I greatly enjoy Food-Navigator’s collections of articles on specific topics. Here’s one on marketing foods to kids.
While there is some evidence that the tide may now be turning on childhood obesity, 8.4% of US 2-5 year-olds; 17.7% of 6-11 year-olds and 20.5% of 12-19-year-olds are still obese, and many are lacking in essential nutrients from potassium, dietary fiber and calcium, to vitamin D. So how can the food industry respond to these concerns and develop more nutritious, but appealing snacks, meals and beverages for kids?
- SPONSORED LINK: The Booming Kids’ Food & Beverage Market: Parents are looking for healthier options for their children, and smart food and beverage manufacturers are listening. See how to gain parents’ attention and innovate in the children’s food & beverage space… Click Here
- 8 healthy food trends to watch in 2016 that could influence children’s eating:The shift towards cleaner, more nutrient dense foods will continue to spread in the US in the coming year with parents increasingly looking for healthy options for the whole family – including picky children, who in generations past might have been served chicken nuggets or mac and cheese instead of baked chicken and veggies. .. Read
- True Drinks strikes budget-friendly balance between marketing AquaBall to kids and parents: A common conundrum for marketers of children’s food and beverages is how to engage two sets of stakeholders without doubling the budget. .. Read
- Mobile app aims to help children pick healthy, portion-controlled food: Ensuring children have healthy options in their lunches and for snacks is one way to help them fight obesity, but for the times when they select their own food at restaurants and friends’ houses, a new app and coaching program from Kurbo Health Inc. can help them eat right. .. Read
- Once Upon a Farm: In 3-5 years, every baby food section in the country will have a refrigerator: High-pressure-processing (HPP) – which gave birth to the super-premium juice category – will also play a disruptive role in the baby food market in the next five years, predict the founders of Once Upon a Farm, a new baby food brand in a pouch that will be merchandised in the chiller… Read
- Pure Spoon CEO: HPP is going to turn the baby food category on its head: It won’t happen overnight, but the future of babyfood is in the chiller, predicts one Texas-based entrepreneur pioneering the application of high pressure processing (HPP) in a category she claims is ripe for disruption… Read
- Plum Organics sales surge 44% in 2015 as ‘food-forward’ formulations tap into needs of Millennial shoppers: Dollar sales of Plum Organics surged 44.2% in measured channels* in the past 52 weeks, 3.8 times the average rate of growth for brands in the organic baby food segment, says the company, which has secured a 7.2% share of the $1.6bn US baby food and snacks category… Read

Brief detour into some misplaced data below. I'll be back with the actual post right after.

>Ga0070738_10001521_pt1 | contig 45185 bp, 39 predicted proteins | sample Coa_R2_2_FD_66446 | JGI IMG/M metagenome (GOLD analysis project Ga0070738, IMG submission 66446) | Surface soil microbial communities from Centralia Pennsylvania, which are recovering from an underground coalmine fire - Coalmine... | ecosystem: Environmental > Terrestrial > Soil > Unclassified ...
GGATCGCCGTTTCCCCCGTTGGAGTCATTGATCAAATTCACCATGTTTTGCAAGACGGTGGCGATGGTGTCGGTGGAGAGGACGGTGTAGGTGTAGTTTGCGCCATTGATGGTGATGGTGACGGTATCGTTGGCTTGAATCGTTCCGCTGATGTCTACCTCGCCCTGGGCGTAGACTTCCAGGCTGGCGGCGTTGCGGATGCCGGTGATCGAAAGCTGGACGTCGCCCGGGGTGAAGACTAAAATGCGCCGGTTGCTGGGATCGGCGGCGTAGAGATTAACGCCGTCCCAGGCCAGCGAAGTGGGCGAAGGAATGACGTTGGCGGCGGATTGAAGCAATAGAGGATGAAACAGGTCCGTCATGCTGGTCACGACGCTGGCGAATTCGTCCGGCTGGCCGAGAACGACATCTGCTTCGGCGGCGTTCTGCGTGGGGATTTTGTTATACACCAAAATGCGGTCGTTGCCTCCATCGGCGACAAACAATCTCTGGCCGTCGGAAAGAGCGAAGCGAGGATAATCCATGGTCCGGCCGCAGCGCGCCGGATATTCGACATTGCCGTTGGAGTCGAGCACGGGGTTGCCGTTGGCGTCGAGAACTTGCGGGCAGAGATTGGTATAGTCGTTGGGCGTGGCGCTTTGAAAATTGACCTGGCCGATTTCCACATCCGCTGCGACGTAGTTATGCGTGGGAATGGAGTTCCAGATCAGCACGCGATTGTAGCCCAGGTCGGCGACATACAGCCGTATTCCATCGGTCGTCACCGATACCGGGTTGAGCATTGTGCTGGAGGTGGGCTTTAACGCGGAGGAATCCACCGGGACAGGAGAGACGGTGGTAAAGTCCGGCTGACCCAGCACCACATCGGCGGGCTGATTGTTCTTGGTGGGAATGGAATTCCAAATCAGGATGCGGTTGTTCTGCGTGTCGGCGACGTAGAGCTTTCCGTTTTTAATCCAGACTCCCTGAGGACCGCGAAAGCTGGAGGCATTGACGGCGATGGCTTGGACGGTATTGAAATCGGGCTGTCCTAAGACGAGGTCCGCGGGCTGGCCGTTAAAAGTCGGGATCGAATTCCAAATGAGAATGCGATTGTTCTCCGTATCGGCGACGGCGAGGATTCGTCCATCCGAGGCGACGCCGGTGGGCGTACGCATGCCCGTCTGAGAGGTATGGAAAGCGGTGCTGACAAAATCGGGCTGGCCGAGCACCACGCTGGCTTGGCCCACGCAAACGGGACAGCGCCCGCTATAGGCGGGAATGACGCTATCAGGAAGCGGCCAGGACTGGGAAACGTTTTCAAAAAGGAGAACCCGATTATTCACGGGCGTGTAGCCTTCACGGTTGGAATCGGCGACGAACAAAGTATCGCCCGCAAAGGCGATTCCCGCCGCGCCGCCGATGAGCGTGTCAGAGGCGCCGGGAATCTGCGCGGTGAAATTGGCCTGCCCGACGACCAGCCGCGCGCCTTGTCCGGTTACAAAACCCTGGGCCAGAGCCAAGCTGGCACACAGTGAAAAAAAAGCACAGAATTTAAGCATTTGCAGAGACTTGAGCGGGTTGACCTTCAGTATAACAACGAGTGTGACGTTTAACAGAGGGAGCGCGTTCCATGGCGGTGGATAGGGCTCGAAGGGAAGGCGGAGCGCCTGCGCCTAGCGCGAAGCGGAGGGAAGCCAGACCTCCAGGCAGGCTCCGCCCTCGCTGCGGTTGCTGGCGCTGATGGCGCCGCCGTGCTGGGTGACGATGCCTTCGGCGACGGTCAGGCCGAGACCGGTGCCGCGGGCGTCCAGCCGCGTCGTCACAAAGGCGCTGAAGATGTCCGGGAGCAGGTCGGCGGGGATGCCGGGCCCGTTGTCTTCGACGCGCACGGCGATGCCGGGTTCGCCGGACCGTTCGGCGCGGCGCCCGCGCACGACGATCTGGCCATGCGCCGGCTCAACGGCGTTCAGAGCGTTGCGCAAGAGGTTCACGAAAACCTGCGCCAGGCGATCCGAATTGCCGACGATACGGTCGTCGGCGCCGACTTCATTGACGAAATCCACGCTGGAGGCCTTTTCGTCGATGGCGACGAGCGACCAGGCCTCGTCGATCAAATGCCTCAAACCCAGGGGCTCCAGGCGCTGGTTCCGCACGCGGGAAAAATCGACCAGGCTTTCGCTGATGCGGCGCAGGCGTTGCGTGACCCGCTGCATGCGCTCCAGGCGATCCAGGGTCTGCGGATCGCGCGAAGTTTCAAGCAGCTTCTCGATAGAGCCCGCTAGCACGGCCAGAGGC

- Continual evolution is key to survival in competitive food market, Momme Meals exec says: To make it in the highly competitive food and beverage segment, startups need to listen to consumers and evolve to meet changing demands – even if that means letting go of their “baby,” says the founder of Momme Meals. .. Watch now
- Go Gourmet helps pouches grow-up from baby food to snacks for school-children: Go Gourmet wants to “up the ante” in the applesauce and fruit cup aisle with its “superfood snack” Slammers – premium fruit and veggie purees for school-aged children in pouches that pose a triple threat with taste, nutrition and personality, says CEO Michael Watt. .. Read
- Back to Nature Foods Co. repositions SnackWell’s as a “free-from” line: Back to Nature Foods Co.’s revitalization of the recently acquired iconic SnackWell’s brand is an example of how established companies can refresh aging brands that are struggling to better compete with new products from disruptive startups… Watch now
- Healthy NPD should be the starting point for kids’ food: The ‘good for you’ trend in children’s food is growing, and small companies would do well to focus on healthy healthy new product development in order to compete with big players who have the money to reformulate and rebrand, says one analyst… Read
Addition, February 3: A reader reminds me that Food-Navigator published a guide to creating successful children’s brands a couple of months ago.